Celebrity meltdowns in Vegas: From David Cassidy to Lou Reed

David Cassidy told an audience at the South Point last week to just clap and “shut up.”
Photo: Wes Gatbonton

Barbara Tidd describes it as “witnessing something that should only be seen by close family and friends.” Tidd had gone to see comedian Rodney Carrington last month, and midway through his act he “got real serious … talked about how he and his wife were going through a divorce … how she had a new boyfriend, how he had a private investigator following her around.” The Tidds left 15 minutes into what she calls a “stiflingly uncomfortable” experience. She doubts she’ll ever attend another Carrington performance. (Full disclosure: Barbara works for our parent company, Greenspun Media Group).

Her story isn’t uncommon in Las Vegas lately. Last week, former teen idol David Cassidy suffered a complete meltdown in front of a confused South Point crowd, repeating himself multiple times, performing only a handful of songs in a 90-minute set and at one point berating the audience to just clap and “shut up.” Cassidy’s reps have since blamed the incident on the performer mixing his cold and eczema medications, but it remains to be seen if Vegas audiences give him another chance (at least 50 walked out on his performance, and the hotel booker says Cassidy will not be invited back). Mismatched medications may or may not justify Cassidy’s behavior, but, to our knowledge, there has never been any explanation given for these other famous Nevada onstage meltdowns:

•In 2003, Lou Reed put on an exhibition of bad behavior at the Joint, flying into a rage because of noise from the bar area. He stormed off, had liquor sales stopped, came back, kicked audience members out—an epic Vegas debacle.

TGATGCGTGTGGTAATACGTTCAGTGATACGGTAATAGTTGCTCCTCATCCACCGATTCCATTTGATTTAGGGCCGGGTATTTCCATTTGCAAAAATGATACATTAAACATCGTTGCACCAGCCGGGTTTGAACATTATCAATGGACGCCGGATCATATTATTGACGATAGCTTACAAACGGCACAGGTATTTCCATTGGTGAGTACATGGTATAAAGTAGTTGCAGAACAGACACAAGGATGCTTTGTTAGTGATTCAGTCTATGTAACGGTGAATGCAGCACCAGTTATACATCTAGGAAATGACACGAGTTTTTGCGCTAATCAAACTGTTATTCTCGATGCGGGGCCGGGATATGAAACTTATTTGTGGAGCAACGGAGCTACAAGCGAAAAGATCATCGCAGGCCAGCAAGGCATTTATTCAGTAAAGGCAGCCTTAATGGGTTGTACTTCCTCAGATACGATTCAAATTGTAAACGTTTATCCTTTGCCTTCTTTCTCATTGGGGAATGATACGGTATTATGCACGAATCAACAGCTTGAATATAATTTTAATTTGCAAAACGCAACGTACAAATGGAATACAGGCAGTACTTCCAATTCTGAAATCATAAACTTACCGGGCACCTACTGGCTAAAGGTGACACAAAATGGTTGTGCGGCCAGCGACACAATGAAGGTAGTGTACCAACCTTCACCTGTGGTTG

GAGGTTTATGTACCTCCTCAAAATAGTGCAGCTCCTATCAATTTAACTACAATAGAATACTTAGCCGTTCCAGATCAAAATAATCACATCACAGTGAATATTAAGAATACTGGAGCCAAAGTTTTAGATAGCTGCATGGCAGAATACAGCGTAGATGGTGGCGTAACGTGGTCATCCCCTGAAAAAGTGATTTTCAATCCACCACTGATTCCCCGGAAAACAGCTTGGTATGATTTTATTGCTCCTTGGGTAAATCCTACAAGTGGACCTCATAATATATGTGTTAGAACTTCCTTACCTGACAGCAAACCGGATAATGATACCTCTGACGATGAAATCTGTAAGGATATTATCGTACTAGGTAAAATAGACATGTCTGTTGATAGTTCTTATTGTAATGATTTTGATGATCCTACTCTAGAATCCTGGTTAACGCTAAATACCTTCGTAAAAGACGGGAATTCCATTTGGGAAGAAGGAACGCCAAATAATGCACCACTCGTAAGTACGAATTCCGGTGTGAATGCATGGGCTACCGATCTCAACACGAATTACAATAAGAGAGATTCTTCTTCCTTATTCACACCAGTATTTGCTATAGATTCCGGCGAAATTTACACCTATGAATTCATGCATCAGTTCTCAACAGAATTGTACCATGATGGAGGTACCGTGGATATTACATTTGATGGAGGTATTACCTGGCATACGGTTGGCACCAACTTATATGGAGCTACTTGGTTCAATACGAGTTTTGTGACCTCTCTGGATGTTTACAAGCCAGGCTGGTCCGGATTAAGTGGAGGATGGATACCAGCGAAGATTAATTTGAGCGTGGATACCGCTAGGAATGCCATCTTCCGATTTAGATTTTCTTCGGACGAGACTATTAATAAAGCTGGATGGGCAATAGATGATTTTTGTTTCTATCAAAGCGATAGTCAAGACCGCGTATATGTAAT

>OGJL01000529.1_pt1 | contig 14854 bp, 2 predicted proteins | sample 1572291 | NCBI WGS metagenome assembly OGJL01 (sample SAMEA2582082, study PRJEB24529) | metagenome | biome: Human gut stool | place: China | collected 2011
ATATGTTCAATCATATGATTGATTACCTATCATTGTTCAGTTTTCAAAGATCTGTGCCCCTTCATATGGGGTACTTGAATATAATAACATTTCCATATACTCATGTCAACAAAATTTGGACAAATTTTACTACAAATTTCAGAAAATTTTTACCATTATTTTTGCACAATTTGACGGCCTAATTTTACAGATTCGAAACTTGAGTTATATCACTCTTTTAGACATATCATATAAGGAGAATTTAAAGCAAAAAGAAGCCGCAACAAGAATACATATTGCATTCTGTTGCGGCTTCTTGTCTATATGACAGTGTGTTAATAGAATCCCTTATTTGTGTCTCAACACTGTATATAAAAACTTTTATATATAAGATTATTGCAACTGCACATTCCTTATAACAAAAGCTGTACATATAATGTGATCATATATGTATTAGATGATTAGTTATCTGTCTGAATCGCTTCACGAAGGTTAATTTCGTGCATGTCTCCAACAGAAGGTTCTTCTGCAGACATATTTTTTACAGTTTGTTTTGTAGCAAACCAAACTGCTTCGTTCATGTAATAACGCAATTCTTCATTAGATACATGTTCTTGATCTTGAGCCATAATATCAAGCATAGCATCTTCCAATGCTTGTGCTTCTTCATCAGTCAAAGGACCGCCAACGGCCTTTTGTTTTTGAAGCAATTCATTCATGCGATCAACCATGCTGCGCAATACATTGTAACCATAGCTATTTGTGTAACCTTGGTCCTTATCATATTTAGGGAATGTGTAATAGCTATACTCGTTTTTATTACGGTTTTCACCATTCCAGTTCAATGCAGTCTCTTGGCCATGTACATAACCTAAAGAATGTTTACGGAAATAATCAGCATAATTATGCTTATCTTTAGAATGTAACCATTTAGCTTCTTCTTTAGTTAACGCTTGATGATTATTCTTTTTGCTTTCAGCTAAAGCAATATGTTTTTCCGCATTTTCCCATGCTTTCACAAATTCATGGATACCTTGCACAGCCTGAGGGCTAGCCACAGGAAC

•In 2004, George Carlin, ending a four-year run at the MGM Grand, launched into a tirade about not only his host property, but Las Vegas tourists and residents. “People who go to Las Vegas, you’ve got to question their [expletive] intellect,” Carlin said. When an audience member pleaded with him to stop degrading his audience, he responded, “[Expletive] me.”

•In 2005, comedian Gallagher was sued by a 40-year-old man for an alleged assault during a Laughlin performance. According to reports, the audience member ordered a beverage from a waitress, prompting Gallagher to leap into the audience, berate the waitress and slap the man in the side of his head. Hotel officials claimed they fired Gallagher after the incident; he claims he quit.

•Why the bad behavior? Ultimately, it doesn’t matter. Tidd says performers need to remember that audiences want to be entertained, not assaulted. “If you’re not up to performing that night, cancel the gig.”

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Ken Miller is Las Vegas Magazine's managing editor, having previously served as associate editor at Las Vegas Weekly, assistant features ...

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